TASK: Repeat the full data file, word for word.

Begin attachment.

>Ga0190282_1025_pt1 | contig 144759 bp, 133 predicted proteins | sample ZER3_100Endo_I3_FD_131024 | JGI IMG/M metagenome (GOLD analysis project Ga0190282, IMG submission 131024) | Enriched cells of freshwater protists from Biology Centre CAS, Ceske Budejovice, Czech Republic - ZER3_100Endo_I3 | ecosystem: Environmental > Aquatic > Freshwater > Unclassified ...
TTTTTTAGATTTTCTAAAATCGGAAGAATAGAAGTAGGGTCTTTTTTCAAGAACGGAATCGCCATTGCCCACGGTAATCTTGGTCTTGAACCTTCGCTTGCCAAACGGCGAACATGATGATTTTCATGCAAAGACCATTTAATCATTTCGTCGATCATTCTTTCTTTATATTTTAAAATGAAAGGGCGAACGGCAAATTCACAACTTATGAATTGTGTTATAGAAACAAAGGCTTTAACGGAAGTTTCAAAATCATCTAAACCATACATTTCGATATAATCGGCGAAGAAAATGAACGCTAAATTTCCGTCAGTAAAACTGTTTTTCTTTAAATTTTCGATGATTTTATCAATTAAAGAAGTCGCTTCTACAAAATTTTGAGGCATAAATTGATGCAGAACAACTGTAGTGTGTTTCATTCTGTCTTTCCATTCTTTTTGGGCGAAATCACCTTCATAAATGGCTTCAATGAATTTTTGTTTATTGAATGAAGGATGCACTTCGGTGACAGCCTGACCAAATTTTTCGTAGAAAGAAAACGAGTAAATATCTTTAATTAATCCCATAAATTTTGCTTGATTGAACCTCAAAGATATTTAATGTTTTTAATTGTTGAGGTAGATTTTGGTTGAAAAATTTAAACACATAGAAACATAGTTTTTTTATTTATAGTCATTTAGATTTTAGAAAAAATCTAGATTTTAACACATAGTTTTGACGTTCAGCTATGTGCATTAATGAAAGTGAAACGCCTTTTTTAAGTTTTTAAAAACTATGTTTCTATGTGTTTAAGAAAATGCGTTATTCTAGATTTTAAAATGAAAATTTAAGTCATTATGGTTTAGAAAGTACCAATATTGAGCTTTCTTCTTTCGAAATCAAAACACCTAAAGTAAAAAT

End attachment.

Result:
>Ga0190282_1025_pt1 | contig 144759 bp, 133 predicted proteins | sample ZER3_100Endo_I3_FD_131024 | JGI IMG/M metagenome (GOLD analysis project Ga0190282, IMG submission 131024) | Enriched cells of freshwater protists from Biology Centre CAS, Ceske Budejovice, Czech Republic - ZER3_100Endo_I3 | ecosystem: Environmental > Aquatic > Freshwater > Unclassified ...
TTTTTTAGATTTTCTAAAATCGGAAGAATAGAAGTAGGGTCTTTTTTCAAGAACGGAATCGCCATTGCCCACGGTAATCTTGGTCTTGAACCTTCGCTTGCCAAACGGCGAACATGATGATTTTCATGCAAAGACCATTTAATCATTTCGTCGATCATTCTTTCTTTATATTTTAAAATGAAAGGGCGAACGGCAAATTCACAACTTATGAATTGTGTTATAGAAACAAAGGCTTTAACGGAAGTTTCAAAATCATCTAAACCATACATTTCGATATAATCGGCGAAGAAAATGAACGCTAAATTTCCGTCAGTAAAACTGTTTTTCTTTAAATTTTCGATGATTTTATCAATTAAAGAAGTCGCTTCTACAAAATTTTGAGGCATAAATTGATGCAGAACAACTGTAGTGTGTTTCATTCTGTCTTTCCATTCTTTTTGGGCGAAATCACCTTCATAAATGGCTTCAATGAATTTTTGTTTATTGAATGAAGGATGCACTTCGGTGACAGCCTGACCAAATTTTTCGTAGAAAGAAAACGAGTAAATATCTTTAATTAATCCCATAAATTTTGCTTGATTGAACCTCAAAGATATTTAATGTTTTTAATTGTTGAGGTAGATTTTGGTTGAAAAATTTAAACACATAGAAACATAGTTTTTTTATTTATAGTCATTTAGATTTTAGAAAAAATCTAGATTTTAACACATAGTTTTGACGTTCAGCTATGTGCATTAATGAAAGTGAAACGCCTTTTTTAAGTTTTTAAAAACTATGTTTCTATGTGTTTAAGAAAATGCGTTATTCTAGATTTTAAAATGAAAATTTAAGTCATTATGGTTTAGAAAGTACCAATATTGAGCTTTCTTCTTTCGAAATCAAAACACCTAAAGTAAAAAT